The University of Minnesota will be relieved of heavy Central Corridor light-rail construction by the end the year.
“The work next year will be quiet and tidy,” said Laura Baenen, spokeswoman for the project. “All the earth-moving will be done.”
She said roadways, sidewalks, curbs and gutters for all 18 new stations — including the four stops near the University — will be completed by the end of December. According to the Metropolitan Council, the Central Corridor is now more than 74 percent complete.
In 2013, construction workers will string miles of overhead wires and install traction power substations, both of which will electrically power the light rail. In addition, each station will receive unique artwork.
Last week, crews began applying art to the West Bank stop, a process the East Bank station underwent over the summer.
Before the end of 2013, trains will be running — with only operators onboard — for safety tests that will determine the Central Corridor’s 2014 opening date.
Bus Systems and LRT
Metro Transit will reroute buses to make the Central Corridor the primary mode of public transportation through campus, said David Levinson, a University professor of transportation engineering.
“The buses will become more of a feeder system for the light rail,” he said.
When the Central Corridor is completed, the bus route 50 will be eliminated and the route 16 will come less frequently. Levinson said this will force students to choose between a longer walk to a light-rail station or a longer wait time for a bus.
The University Campus Connector’s role will also shift toward connecting St. Paul and Minneapolis campuses rather than the East and West Banks, he said.
For Levinson, the greatest benefit of the Central Corridor will be its improved frequency compared to buses. Trains will arrive every six minutes during peak times, which he said will provide better service to riders.
‘The wrong people’
The project, which will service a projected 41,000 riders per weekday by 2030, has the University community buzzing about its possible effects on campus.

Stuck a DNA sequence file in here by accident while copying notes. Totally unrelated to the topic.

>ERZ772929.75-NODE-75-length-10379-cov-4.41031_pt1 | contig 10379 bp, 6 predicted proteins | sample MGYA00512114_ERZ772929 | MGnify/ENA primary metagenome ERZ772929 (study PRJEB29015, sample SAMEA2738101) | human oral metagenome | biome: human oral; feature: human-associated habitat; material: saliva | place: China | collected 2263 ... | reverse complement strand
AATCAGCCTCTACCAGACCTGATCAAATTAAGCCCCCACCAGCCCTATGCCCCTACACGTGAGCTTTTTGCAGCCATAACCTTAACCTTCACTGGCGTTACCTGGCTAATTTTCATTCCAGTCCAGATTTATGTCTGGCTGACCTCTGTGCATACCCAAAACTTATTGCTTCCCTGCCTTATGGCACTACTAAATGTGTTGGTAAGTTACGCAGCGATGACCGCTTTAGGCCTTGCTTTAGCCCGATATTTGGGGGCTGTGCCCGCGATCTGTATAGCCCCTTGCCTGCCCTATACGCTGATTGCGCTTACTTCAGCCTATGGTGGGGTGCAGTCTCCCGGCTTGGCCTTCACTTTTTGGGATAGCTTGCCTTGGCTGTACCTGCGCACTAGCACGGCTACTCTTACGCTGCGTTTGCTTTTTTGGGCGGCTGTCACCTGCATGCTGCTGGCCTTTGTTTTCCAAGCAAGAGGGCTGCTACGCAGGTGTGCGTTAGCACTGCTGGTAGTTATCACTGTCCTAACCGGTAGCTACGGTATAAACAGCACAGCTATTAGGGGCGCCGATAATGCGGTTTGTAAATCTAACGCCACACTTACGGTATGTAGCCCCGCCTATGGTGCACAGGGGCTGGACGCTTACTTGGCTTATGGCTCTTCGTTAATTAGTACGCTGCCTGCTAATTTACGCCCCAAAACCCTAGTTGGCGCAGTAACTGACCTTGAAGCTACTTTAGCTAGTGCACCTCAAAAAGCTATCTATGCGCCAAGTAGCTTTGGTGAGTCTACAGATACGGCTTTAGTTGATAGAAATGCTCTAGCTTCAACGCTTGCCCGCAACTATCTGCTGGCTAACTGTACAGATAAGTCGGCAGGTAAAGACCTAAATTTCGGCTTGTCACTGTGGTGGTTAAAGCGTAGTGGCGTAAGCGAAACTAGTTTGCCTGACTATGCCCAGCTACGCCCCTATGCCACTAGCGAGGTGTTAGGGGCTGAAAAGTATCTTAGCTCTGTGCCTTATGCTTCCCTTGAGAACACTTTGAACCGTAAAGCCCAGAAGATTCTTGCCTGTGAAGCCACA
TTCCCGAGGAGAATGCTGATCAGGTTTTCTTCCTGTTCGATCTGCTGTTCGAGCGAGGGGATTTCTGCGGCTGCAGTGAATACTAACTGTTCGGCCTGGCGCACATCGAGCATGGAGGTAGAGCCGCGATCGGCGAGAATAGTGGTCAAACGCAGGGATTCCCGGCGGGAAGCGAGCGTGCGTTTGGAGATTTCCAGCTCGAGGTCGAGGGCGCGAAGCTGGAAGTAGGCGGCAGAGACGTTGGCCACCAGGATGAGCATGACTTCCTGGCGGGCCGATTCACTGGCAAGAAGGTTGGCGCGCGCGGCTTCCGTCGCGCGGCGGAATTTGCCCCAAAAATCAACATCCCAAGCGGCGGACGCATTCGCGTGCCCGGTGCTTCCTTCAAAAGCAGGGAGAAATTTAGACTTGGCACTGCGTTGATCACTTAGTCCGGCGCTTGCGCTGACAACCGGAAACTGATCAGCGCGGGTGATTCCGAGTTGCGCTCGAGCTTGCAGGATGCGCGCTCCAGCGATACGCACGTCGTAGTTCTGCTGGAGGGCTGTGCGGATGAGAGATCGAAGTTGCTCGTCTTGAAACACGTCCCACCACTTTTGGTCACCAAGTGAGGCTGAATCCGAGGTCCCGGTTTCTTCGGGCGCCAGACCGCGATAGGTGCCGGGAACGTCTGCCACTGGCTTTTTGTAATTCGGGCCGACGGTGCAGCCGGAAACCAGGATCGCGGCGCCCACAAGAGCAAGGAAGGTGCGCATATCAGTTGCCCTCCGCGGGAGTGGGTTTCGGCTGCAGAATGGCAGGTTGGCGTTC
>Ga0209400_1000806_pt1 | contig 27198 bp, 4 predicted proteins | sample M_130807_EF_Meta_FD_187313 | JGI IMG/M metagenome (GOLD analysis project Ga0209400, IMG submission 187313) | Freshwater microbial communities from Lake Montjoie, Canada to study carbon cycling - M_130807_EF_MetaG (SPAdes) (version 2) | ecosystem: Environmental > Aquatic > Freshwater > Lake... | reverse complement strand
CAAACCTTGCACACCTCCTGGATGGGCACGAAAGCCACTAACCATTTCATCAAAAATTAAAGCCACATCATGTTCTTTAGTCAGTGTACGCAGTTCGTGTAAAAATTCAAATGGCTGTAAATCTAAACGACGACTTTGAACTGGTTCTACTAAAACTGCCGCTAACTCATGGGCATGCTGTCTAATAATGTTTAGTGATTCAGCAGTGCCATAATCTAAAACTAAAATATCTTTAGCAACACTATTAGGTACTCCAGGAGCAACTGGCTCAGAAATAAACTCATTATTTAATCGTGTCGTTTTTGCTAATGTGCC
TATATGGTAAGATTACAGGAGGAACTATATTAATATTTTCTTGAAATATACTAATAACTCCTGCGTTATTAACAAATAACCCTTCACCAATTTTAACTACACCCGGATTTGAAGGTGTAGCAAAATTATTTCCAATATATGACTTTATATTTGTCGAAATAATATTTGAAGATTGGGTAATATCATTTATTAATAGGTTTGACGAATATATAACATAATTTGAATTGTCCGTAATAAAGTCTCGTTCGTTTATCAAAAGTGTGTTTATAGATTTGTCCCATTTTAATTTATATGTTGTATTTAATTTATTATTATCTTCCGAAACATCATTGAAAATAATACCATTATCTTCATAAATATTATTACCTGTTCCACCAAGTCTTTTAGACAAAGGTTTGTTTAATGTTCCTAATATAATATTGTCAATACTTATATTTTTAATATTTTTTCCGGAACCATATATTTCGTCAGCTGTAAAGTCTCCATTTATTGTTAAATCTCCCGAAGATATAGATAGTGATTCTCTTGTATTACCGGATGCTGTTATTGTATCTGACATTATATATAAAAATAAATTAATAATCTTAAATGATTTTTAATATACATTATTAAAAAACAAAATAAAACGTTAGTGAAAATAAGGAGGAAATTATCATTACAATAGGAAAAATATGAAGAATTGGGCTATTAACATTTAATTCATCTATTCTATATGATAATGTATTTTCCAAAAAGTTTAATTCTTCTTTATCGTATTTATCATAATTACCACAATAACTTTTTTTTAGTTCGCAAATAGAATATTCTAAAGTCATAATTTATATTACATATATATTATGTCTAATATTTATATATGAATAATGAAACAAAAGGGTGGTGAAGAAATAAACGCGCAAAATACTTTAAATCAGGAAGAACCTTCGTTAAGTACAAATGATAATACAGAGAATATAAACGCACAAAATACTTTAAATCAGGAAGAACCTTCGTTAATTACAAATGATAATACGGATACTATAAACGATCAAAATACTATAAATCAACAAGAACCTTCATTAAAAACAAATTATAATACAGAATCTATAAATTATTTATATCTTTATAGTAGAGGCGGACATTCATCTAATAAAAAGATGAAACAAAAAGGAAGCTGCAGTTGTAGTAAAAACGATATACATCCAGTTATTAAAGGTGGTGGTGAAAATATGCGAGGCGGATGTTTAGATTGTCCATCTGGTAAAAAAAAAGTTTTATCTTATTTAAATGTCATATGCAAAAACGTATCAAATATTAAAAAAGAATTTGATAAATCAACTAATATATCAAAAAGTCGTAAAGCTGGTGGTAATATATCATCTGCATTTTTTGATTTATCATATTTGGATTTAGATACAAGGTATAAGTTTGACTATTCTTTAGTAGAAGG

Though communications and Spanish senior Jessica Rosenauer said she thinks the Central Corridor will better connect campus, she said she worries about safety.
“I personally think it will bring in the wrong people,” she said.
Marketing sophomore Hannah Blenkush echoed that concern.
“If it’s public transportation, you can’t limit who comes through here,” she said, “and that just concerns me.”
But Levinson said he doesn’t believe campus safety will be affected.
“I don’t think the safety issues are any worse than with bus,” he said.
Potential housing effects
Despite Central Corridor safety concerns, Blenkush sees potential benefits for commuters.
“For students looking to live further away for pricing reasons, I think [the light rail] will make things easier,” she said.
Levine said the Central Corridor could potentially expand housing options for students by giving them the opportunity to live farther from campus.
“If you make it easier to get here from farther away, you’re making it more likely that people will live farther away,” he said.
But he said the improved access to campus could also make housing more expensive if professionals who work in downtown Minneapolis begin living closer to the University.
In addition to meeting the 74 percent completion mark, the project has reached other major milestones in the past month.
The first light-rail vehicle built specifically for the Central Corridor debuted Oct. 10 at the Target Field Station for various dignitaries. It’s one of the 47 cars currently being built in California for the light rail.
The Met Council will have another announcement about light-rail progress around Nov. 10.